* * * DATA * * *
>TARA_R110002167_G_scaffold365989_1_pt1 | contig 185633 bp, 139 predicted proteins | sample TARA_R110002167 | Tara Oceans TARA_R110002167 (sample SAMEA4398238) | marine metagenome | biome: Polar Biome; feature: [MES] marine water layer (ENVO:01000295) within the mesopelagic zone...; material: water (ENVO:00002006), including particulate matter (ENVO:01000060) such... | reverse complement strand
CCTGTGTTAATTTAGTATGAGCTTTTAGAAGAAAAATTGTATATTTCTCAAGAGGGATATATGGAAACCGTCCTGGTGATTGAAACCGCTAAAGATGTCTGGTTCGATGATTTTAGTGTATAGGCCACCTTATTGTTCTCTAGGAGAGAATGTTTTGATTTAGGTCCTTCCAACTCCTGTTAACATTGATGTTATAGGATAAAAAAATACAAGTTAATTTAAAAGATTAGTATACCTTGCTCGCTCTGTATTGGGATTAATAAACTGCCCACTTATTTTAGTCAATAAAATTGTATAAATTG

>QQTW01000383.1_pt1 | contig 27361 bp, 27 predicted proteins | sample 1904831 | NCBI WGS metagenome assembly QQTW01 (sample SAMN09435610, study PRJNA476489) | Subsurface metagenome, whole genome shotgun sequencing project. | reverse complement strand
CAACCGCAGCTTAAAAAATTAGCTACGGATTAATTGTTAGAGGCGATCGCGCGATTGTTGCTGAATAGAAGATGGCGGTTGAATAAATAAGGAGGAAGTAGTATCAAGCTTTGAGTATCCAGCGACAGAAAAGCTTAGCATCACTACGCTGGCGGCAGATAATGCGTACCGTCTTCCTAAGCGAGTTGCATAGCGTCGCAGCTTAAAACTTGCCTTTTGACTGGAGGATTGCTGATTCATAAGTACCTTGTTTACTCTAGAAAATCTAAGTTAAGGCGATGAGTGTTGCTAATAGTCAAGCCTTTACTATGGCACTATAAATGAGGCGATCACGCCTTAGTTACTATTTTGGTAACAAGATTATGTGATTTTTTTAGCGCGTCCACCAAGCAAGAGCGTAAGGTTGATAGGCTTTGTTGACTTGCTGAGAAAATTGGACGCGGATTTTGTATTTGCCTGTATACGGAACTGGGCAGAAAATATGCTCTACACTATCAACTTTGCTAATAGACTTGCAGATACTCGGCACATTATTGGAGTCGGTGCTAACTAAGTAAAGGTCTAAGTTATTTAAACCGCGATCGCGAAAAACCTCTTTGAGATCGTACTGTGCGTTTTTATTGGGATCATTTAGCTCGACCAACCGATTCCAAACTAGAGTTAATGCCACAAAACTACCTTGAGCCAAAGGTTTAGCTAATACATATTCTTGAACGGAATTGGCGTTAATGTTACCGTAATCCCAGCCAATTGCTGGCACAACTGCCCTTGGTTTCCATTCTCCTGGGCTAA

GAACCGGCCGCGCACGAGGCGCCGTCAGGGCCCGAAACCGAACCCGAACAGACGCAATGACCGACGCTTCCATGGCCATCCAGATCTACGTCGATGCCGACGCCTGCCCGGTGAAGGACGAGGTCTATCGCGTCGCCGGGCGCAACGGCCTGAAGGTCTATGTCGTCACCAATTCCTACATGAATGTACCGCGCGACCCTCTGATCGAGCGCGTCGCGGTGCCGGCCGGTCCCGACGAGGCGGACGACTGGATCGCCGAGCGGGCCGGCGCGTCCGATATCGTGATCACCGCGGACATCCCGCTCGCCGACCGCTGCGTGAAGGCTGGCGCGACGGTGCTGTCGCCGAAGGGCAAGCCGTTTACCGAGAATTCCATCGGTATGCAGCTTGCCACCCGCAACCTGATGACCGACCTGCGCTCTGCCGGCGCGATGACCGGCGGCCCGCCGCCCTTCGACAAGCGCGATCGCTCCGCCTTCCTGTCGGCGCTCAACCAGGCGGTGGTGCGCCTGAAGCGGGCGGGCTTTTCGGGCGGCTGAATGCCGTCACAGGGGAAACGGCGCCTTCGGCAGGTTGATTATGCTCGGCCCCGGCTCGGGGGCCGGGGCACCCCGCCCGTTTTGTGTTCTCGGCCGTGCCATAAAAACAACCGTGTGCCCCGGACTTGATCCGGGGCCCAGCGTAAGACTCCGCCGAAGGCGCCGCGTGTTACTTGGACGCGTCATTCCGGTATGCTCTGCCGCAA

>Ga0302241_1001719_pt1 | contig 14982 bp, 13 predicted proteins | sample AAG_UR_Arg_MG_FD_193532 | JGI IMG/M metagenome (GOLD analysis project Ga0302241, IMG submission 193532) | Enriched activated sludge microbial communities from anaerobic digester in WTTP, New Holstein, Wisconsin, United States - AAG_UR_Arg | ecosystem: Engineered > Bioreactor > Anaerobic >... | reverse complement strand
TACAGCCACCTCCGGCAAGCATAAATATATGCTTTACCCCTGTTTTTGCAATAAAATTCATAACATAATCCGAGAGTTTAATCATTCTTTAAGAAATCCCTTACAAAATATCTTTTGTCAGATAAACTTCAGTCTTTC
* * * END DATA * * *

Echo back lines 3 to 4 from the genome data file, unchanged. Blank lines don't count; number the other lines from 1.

>QQTW01000383.1_pt1 | contig 27361 bp, 27 predicted proteins | sample 1904831 | NCBI WGS metagenome assembly QQTW01 (sample SAMN09435610, study PRJNA476489) | Subsurface metagenome, whole genome shotgun sequencing project. | reverse complement strand
CAACCGCAGCTTAAAAAATTAGCTACGGATTAATTGTTAGAGGCGATCGCGCGATTGTTGCTGAATAGAAGATGGCGGTTGAATAAATAAGGAGGAAGTAGTATCAAGCTTTGAGTATCCAGCGACAGAAAAGCTTAGCATCACTACGCTGGCGGCAGATAATGCGTACCGTCTTCCTAAGCGAGTTGCATAGCGTCGCAGCTTAAAACTTGCCTTTTGACTGGAGGATTGCTGATTCATAAGTACCTTGTTTACTCTAGAAAATCTAAGTTAAGGCGATGAGTGTTGCTAATAGTCAAGCCTTTACTATGGCACTATAAATGAGGCGATCACGCCTTAGTTACTATTTTGGTAACAAGATTATGTGATTTTTTTAGCGCGTCCACCAAGCAAGAGCGTAAGGTTGATAGGCTTTGTTGACTTGCTGAGAAAATTGGACGCGGATTTTGTATTTGCCTGTATACGGAACTGGGCAGAAAATATGCTCTACACTATCAACTTTGCTAATAGACTTGCAGATACTCGGCACATTATTGGAGTCGGTGCTAACTAAGTAAAGGTCTAAGTTATTTAAACCGCGATCGCGAAAAACCTCTTTGAGATCGTACTGTGCGTTTTTATTGGGATCATTTAGCTCGACCAACCGATTCCAAACTAGAGTTAATGCCACAAAACTACCTTGAGCCAAAGGTTTAGCTAATACATATTCTTGAACGGAATTGGCGTTAATGTTACCGTAATCCCAGCCAATTGCTGGCACAACTGCCCTTGGTTTCCATTCTCCTGGGCTAA